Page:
In this scripture the disciples found themselves in a similar predicament, only it was not a simple rain storm but a full blown thunder storm with winds strong enough to break waves over the simple fishing boat.   I imagine being in the middle of a lake that is taking on so much water that it is swamped or full is about as panic inducing as riding out a hurricane.   When the disciples were faced with this predicament, what did they do?  They did buckle down and try to get the water out before it was too late or did they panic.   Other than waking up Jesus, this morning’s scripture does not give us much insight into the way the disciples were acting, but I can only picture them in full out panic mode.   In verse 38, when it states the disciples woke Jesus and said “Teacher don’t you care if we drown?”  I can only picture that as a screamed shout of panic.   Fear, panic, anxiousness, that is often how we respond to storms but that was not Jesus’ response. 

And can we talk about Jesus response?  He slept!   The scripture states he was in the stern, which just means the back of the boat.  This would have been a simple fishing boat, not a cruise ship.  It is not like Jesus was safe and secure in some state room.  He was sleeping with a pillow in the middle of a thunder storm, in a boat that was rapidly filling up with water.  I am not sure I have ever been so tired in my life that I would sleep through that, but somehow Jesus managed it!   One of the reasons why Jesus did not sweat it is because he knew that he had the power to essentially say “rain, rain go away” and the clouds would listen to him. 

Hopefully, you have never been in mortal danger of drowning during a storm, but we all often face proverbial storms in our lives.   We face times when it feels like when the hardships of life are dumping on us like buckets of rain, when we are pushed back by winds of tribulation, and when we think we are standing on solid ground it is actually a boat quickly filling with water.   Calling these times of hardship the storms of life, is such an apt analogy because we all instinctively understand it.   Nearly all of us have experienced it.   When those proverbial storm clouds gather on the horizons of our life, I think we should take the words of Jesus from this scripture to heart, first “Quiet be still”  and “Why are you so afraid?”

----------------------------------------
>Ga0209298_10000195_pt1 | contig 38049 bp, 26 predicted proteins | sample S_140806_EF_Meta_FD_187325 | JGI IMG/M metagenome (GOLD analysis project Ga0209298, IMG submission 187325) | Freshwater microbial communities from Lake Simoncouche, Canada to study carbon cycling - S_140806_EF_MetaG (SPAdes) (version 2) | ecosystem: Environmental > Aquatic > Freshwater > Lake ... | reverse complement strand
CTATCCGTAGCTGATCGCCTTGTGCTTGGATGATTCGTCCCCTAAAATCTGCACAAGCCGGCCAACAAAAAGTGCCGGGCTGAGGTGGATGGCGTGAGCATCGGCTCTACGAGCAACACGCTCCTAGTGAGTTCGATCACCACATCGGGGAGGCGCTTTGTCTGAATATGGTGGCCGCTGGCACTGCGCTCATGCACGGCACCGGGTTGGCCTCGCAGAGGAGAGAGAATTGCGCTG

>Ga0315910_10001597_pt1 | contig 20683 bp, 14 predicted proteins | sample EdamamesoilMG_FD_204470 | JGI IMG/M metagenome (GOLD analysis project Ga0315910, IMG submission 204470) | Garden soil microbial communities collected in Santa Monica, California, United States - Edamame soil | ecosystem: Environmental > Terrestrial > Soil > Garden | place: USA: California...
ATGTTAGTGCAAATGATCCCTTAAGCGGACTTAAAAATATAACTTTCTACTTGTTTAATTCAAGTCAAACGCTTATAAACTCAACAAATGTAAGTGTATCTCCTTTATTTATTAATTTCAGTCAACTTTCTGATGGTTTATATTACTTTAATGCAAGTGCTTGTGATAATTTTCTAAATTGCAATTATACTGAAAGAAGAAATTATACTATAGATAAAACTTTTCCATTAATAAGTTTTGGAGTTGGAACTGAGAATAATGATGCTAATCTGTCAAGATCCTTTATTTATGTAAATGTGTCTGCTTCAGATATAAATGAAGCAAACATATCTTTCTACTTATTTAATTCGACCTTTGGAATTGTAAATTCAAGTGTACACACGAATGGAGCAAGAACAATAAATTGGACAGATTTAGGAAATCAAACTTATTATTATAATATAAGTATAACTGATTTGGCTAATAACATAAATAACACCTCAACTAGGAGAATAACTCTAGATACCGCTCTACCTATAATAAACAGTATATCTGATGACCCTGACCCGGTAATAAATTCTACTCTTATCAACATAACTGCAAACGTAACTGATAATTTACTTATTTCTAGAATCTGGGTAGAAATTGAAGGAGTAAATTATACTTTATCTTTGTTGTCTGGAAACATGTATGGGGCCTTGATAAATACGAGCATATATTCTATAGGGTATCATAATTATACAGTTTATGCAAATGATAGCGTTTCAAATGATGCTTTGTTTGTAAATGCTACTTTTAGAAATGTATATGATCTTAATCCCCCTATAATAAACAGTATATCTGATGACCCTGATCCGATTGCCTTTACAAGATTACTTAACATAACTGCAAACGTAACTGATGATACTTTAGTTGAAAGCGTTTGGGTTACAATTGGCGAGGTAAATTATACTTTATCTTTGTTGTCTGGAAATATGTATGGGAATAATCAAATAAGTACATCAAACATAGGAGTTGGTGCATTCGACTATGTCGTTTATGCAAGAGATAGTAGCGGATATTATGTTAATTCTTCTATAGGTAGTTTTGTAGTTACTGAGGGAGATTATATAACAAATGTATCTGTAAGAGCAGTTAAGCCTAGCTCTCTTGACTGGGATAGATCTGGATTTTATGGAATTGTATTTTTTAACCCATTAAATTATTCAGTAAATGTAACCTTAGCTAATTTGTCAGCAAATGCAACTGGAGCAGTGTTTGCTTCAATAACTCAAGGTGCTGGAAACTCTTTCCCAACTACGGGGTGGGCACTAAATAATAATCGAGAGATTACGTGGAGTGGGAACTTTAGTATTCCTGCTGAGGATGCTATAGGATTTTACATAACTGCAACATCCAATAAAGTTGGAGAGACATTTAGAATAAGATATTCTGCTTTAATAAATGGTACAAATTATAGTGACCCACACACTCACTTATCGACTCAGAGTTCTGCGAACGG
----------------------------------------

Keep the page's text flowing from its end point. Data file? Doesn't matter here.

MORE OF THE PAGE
Jesus told the wind and the waves to quiet and be still, which is exactly what they did.  As followers of Jesus, I think we can do the same thing. . .kind of.   We may not be able to silence literal thunder clouds but we can quiet the storm inside of us.   Do you know what I mean?   Have you ever had that inner turmoil, the feeling of uncertainty, of dread, of worry that was strong that you could not sleep, you could not focus, and sometimes it may even feel hard to breathe?  Those times when your inner thoughts feel so chaotic, so unbalanced, it can only be properly described as a storm raging inside you?    That is the storm that we can be quiet, that is the storm that we can stay be still.  However, I think to properly do that we need to turn to the 46th Psalm to finish the thought.  Psalm 46:10 states: “Be still and know that I am God.”   When we center ourselves on God, when we realize that Jesus has the power to calm any storm, to silence any thunder, and still any waves then we can also be still.   We can claim the promise that God is bigger than the storms we face and feel.    We can have a confident assurance that no matter what comes our way God will be with and that God works for the good of those who love Him.   That is a powerful promise and I believe when we truly claim that promise and believe that promise in faith it can and will calm any storm in our heart.